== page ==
The Campus Tolerance foundation recently conducted a study [PDF] of 2,612 undergrads at ten colleges to find out, among other things, how prevalent sex crimes against women are on America’s college campuses. The foundation surveyed students from D.C.’s George Washington University, as well as nine other schools—-from Harvard to the University of Nebraska-Lincoln to Texas A&M to UCLA.
The George Washington University came out number one . . . in attempts to force kissing and fondling without consent!
According to the results of the survey, which was conducted through Facebook over the past year, GWU is the second-most unsafe school for women of the ten schools surveyed, with 43 percent of female respondents claiming that they had personally experienced (or knew someone who had experienced) sexual harassment or sexual assault. Harvard was rated the most unsafe at 45 percent.
Here are some depressing statistics about old GWU (full disclosure, it’s my alma mater): Eighteen percent of women at GWU claimed to have personally experienced “attempts to force kissing or fondling without consent,” the highest percentage across the ten campuses. Three percent of G.W.’s female respondents claimed to have been the victim of “actual forced sex,” tying with the University of Minnesota, the University of Nebraska, and the University of Florida for the highest percentage of reported rapes. GWU also ranked first in the percentage of female respondents who “personally knew a victim” of an attempted rape, at 24 percent.
While GWU took the dubious top honors in many of these terrible categories, I’m afraid that many of the campuses which came out looking better may actually be worse off for women. Three schools—-the University of Washington, Texas A&M, and Harvard University—-repeatedly showed up in the “Best” column in the Campus Tolerance survey, meaning that its undergraduate respondents reported low rates of sexual harassment and assault among themselves and their friends. While 24 percent of GW students reported to have known a victim of attempted rape, only 10 percent of students at Texas A&M could say the same thing. And while 18 percent of GW students reported being kissed or fondled against their will, only 3 percent of University of Washington students reported being subjected to that.
Of course, on college campuses, a sexual assault problem and an under-reporting problem often go hand-in-hand. Do University of Washington students really keep their hands to themselves, or are those students less likely to recognize an ass grab as fondling against their will? Does George Washington have one of the highest rates of attempted rapes in the country, or are rape victims more likely to talk about their experiences there?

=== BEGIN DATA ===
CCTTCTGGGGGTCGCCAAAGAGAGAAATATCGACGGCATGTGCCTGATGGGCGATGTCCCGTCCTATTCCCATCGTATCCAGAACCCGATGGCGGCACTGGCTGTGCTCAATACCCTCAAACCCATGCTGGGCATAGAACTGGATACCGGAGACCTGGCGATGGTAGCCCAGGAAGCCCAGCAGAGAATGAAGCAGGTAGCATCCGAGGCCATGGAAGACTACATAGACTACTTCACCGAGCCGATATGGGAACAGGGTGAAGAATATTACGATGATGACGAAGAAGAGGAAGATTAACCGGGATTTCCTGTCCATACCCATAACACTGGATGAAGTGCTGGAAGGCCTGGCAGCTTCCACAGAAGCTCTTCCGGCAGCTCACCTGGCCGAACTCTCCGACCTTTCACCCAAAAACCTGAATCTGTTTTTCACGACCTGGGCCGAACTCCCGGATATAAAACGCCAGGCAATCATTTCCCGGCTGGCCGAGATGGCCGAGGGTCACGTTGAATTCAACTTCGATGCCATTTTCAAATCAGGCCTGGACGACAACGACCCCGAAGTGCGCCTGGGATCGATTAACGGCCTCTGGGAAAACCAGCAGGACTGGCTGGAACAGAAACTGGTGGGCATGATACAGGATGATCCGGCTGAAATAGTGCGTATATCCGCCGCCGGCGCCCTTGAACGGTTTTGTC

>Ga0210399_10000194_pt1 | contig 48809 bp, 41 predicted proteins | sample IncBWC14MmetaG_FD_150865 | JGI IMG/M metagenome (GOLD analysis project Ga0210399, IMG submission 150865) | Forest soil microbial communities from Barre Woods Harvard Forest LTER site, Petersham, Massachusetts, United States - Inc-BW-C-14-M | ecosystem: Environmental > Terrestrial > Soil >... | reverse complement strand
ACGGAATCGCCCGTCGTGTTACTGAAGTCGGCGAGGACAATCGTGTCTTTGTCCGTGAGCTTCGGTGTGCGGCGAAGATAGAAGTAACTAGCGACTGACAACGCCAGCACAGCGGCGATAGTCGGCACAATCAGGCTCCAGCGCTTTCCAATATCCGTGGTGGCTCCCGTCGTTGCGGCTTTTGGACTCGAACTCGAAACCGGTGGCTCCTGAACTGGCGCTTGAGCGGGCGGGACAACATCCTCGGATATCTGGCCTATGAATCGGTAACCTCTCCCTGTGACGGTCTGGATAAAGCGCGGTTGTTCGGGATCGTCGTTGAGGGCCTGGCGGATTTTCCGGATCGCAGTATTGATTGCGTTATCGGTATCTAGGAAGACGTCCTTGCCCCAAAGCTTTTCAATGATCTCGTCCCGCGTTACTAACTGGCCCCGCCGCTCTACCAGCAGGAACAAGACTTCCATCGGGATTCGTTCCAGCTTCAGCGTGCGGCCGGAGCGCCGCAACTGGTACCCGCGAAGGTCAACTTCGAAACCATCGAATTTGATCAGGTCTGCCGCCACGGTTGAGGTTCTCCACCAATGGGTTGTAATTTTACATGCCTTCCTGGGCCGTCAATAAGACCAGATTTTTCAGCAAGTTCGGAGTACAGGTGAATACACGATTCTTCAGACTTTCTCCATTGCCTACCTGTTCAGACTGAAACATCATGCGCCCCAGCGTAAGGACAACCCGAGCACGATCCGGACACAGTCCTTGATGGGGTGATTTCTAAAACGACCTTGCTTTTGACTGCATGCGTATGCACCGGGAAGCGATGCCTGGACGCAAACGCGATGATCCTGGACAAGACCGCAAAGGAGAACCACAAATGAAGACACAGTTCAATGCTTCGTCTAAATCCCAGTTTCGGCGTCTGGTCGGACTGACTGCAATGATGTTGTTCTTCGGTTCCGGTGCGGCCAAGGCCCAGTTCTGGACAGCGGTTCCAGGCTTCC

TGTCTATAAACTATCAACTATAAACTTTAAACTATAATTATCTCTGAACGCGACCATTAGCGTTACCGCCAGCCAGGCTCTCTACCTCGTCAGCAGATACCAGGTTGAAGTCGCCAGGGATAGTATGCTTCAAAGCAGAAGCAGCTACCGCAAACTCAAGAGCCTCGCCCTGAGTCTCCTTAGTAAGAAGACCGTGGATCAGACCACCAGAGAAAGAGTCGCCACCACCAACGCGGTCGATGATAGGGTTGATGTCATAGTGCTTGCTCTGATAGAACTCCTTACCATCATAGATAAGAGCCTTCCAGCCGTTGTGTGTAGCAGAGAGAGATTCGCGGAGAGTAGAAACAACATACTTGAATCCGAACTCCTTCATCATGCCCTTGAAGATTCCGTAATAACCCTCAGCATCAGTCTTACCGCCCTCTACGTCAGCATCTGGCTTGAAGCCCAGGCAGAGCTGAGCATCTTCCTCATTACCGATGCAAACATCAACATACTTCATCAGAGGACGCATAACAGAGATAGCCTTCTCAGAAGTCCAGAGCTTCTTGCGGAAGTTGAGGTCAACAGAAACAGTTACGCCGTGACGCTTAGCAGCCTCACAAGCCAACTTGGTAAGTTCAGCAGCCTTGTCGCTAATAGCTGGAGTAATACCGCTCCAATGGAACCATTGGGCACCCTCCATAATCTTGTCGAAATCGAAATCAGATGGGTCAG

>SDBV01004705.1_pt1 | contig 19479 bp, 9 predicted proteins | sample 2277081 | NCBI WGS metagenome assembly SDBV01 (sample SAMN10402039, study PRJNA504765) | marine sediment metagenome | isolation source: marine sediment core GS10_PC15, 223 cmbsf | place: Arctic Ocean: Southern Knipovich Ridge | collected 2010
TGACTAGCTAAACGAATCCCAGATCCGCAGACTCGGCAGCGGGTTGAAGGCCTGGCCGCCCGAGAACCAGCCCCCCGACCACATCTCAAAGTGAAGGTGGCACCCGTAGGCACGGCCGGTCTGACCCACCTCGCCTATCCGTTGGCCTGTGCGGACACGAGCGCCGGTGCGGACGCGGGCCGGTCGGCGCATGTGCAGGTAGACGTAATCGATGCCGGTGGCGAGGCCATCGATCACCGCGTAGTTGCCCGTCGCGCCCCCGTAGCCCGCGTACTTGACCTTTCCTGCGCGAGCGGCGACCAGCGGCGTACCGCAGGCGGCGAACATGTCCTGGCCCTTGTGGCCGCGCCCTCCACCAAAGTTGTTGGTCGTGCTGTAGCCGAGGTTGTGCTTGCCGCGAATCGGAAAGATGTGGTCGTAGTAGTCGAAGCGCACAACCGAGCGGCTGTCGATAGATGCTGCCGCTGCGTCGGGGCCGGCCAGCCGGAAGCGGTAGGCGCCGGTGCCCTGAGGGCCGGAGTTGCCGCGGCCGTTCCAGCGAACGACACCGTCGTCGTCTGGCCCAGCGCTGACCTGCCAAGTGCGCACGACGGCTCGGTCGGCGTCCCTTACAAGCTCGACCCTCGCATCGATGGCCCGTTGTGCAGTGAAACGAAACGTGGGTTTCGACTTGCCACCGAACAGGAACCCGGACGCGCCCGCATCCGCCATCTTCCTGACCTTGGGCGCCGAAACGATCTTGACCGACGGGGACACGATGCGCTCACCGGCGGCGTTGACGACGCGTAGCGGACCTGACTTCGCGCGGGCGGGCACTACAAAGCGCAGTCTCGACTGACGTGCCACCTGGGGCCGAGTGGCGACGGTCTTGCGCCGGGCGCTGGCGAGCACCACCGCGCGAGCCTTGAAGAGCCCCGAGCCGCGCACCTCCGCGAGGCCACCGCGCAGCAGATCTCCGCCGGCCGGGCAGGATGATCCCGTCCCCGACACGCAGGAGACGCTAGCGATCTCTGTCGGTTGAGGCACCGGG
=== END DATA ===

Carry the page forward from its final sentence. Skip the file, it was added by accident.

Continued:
It’s hard to say. But in media reports, GWU has often come off as hotbed of college-aged sexual assault. According to Laura Sessions Stepp, the highly-publicized term “gray rape”—-and the accompanying hysteria over the new youth “hook-up culture”—-originated from her conversations with GW students. This year, GW experienced a pretty high-profile instance of mass dorm fondling. The incident led some on campus to blame the victims, but the public narrative about the attack also reinforced the idea that touching and kissing without consent is a serious crime.
I can’t say with any certainty whether sexual assault is more prevalent at GW than at other college campuses. But I do know that in recent years, some GW students have been willing to participate in a very public dialog about campus sexual assault. Some of them have even been willing to put intimate details of their young sex lives up to the scrutiny of aging media experts (see: LSS’ tome inspired by GW’s sex life, Unhooked). GW should be criticized for any of its failures to adequately address sexual assault on campus. But it shouldn’t be branded the “Worst” simply because its students are engaged in the conversation. The Campus Tolerance study, unfortunately, can’t make any serious distinction between the two.